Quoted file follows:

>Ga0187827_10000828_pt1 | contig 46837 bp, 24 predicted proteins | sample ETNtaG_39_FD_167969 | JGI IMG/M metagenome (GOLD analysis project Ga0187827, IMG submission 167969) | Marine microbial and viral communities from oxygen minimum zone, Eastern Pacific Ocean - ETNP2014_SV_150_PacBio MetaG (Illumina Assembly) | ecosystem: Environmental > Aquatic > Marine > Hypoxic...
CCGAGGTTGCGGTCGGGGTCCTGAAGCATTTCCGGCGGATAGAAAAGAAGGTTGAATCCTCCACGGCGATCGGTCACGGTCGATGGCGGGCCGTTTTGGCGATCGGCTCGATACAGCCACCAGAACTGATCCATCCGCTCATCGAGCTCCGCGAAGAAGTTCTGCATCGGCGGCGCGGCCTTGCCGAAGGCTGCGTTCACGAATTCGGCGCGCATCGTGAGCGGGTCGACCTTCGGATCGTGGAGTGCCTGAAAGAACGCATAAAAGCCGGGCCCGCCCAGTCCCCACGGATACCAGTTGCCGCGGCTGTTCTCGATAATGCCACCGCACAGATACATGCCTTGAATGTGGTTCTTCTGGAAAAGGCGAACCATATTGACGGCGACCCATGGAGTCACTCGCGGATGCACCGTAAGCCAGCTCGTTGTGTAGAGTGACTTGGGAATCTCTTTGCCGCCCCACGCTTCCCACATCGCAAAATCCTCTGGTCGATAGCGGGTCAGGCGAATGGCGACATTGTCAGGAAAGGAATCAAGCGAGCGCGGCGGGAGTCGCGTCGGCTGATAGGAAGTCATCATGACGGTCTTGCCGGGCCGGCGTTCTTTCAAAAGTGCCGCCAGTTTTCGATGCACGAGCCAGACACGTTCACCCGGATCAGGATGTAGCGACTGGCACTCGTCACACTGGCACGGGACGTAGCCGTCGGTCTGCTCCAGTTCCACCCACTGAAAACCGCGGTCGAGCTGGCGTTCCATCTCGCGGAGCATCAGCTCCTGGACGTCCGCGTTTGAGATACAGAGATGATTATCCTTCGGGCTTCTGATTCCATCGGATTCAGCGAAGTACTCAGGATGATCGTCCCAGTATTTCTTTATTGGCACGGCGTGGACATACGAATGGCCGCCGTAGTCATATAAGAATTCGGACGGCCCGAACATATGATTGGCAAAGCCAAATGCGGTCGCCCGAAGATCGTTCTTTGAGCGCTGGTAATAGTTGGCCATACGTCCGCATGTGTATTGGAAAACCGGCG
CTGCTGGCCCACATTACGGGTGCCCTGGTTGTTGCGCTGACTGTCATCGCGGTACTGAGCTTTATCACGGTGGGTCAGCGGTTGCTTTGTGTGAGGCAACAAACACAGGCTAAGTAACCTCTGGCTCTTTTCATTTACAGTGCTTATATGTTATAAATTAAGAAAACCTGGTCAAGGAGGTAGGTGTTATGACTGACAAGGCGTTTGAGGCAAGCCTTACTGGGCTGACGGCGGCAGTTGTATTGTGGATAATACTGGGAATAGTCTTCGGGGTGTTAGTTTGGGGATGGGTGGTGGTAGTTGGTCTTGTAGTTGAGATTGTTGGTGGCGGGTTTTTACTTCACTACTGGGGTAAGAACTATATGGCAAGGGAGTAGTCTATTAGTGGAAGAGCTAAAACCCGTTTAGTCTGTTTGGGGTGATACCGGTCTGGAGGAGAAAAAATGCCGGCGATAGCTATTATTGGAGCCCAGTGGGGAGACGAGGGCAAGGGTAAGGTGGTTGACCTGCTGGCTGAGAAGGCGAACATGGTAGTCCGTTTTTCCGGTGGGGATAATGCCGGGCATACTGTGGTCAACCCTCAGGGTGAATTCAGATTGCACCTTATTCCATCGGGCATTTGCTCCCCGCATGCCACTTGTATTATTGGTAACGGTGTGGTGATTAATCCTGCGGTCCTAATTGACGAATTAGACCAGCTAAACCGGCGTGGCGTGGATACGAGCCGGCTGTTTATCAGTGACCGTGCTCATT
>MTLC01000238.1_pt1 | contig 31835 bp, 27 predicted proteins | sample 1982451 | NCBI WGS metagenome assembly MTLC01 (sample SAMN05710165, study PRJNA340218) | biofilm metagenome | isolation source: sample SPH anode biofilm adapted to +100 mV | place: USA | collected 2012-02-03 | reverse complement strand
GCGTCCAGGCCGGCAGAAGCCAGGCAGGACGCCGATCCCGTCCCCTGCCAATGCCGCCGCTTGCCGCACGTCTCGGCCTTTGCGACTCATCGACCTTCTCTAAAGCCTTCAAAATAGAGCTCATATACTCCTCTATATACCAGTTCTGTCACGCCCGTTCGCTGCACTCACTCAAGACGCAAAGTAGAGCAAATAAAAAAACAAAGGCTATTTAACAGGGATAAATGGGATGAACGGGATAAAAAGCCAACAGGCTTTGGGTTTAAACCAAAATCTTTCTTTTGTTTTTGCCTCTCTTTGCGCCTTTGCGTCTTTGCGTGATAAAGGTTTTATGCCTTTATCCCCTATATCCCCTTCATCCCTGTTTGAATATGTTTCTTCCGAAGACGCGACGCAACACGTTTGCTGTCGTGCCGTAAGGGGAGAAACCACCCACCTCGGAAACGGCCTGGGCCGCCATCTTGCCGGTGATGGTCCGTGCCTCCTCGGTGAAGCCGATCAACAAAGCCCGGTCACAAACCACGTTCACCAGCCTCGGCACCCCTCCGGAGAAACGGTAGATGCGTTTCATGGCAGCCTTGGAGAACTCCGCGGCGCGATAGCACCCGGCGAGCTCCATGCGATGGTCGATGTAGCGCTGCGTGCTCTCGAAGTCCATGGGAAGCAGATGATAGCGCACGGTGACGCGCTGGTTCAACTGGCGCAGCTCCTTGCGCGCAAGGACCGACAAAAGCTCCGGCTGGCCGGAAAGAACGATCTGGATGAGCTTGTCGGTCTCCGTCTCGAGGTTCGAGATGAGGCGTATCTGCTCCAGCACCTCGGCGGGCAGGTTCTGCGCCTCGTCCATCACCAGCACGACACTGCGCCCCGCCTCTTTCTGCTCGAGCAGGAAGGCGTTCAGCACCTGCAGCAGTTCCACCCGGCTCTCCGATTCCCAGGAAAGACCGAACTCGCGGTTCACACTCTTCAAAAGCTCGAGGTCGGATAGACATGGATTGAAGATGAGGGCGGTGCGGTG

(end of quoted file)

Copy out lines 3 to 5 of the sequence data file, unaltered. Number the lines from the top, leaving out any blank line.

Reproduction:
CTGCTGGCCCACATTACGGGTGCCCTGGTTGTTGCGCTGACTGTCATCGCGGTACTGAGCTTTATCACGGTGGGTCAGCGGTTGCTTTGTGTGAGGCAACAAACACAGGCTAAGTAACCTCTGGCTCTTTTCATTTACAGTGCTTATATGTTATAAATTAAGAAAACCTGGTCAAGGAGGTAGGTGTTATGACTGACAAGGCGTTTGAGGCAAGCCTTACTGGGCTGACGGCGGCAGTTGTATTGTGGATAATACTGGGAATAGTCTTCGGGGTGTTAGTTTGGGGATGGGTGGTGGTAGTTGGTCTTGTAGTTGAGATTGTTGGTGGCGGGTTTTTACTTCACTACTGGGGTAAGAACTATATGGCAAGGGAGTAGTCTATTAGTGGAAGAGCTAAAACCCGTTTAGTCTGTTTGGGGTGATACCGGTCTGGAGGAGAAAAAATGCCGGCGATAGCTATTATTGGAGCCCAGTGGGGAGACGAGGGCAAGGGTAAGGTGGTTGACCTGCTGGCTGAGAAGGCGAACATGGTAGTCCGTTTTTCCGGTGGGGATAATGCCGGGCATACTGTGGTCAACCCTCAGGGTGAATTCAGATTGCACCTTATTCCATCGGGCATTTGCTCCCCGCATGCCACTTGTATTATTGGTAACGGTGTGGTGATTAATCCTGCGGTCCTAATTGACGAATTAGACCAGCTAAACCGGCGTGGCGTGGATACGAGCCGGCTGTTTATCAGTGACCGTGCTCATT
>MTLC01000238.1_pt1 | contig 31835 bp, 27 predicted proteins | sample 1982451 | NCBI WGS metagenome assembly MTLC01 (sample SAMN05710165, study PRJNA340218) | biofilm metagenome | isolation source: sample SPH anode biofilm adapted to +100 mV | place: USA | collected 2012-02-03 | reverse complement strand
GCGTCCAGGCCGGCAGAAGCCAGGCAGGACGCCGATCCCGTCCCCTGCCAATGCCGCCGCTTGCCGCACGTCTCGGCCTTTGCGACTCATCGACCTTCTCTAAAGCCTTCAAAATAGAGCTCATATACTCCTCTATATACCAGTTCTGTCACGCCCGTTCGCTGCACTCACTCAAGACGCAAAGTAGAGCAAATAAAAAAACAAAGGCTATTTAACAGGGATAAATGGGATGAACGGGATAAAAAGCCAACAGGCTTTGGGTTTAAACCAAAATCTTTCTTTTGTTTTTGCCTCTCTTTGCGCCTTTGCGTCTTTGCGTGATAAAGGTTTTATGCCTTTATCCCCTATATCCCCTTCATCCCTGTTTGAATATGTTTCTTCCGAAGACGCGACGCAACACGTTTGCTGTCGTGCCGTAAGGGGAGAAACCACCCACCTCGGAAACGGCCTGGGCCGCCATCTTGCCGGTGATGGTCCGTGCCTCCTCGGTGAAGCCGATCAACAAAGCCCGGTCACAAACCACGTTCACCAGCCTCGGCACCCCTCCGGAGAAACGGTAGATGCGTTTCATGGCAGCCTTGGAGAACTCCGCGGCGCGATAGCACCCGGCGAGCTCCATGCGATGGTCGATGTAGCGCTGCGTGCTCTCGAAGTCCATGGGAAGCAGATGATAGCGCACGGTGACGCGCTGGTTCAACTGGCGCAGCTCCTTGCGCGCAAGGACCGACAAAAGCTCCGGCTGGCCGGAAAGAACGATCTGGATGAGCTTGTCGGTCTCCGTCTCGAGGTTCGAGATGAGGCGTATCTGCTCCAGCACCTCGGCGGGCAGGTTCTGCGCCTCGTCCATCACCAGCACGACACTGCGCCCCGCCTCTTTCTGCTCGAGCAGGAAGGCGTTCAGCACCTGCAGCAGTTCCACCCGGCTCTCCGATTCCCAGGAAAGACCGAACTCGCGGTTCACACTCTTCAAAAGCTCGAGGTCGGATAGACATGGATTGAAGATGAGGGCGGTGCGGTG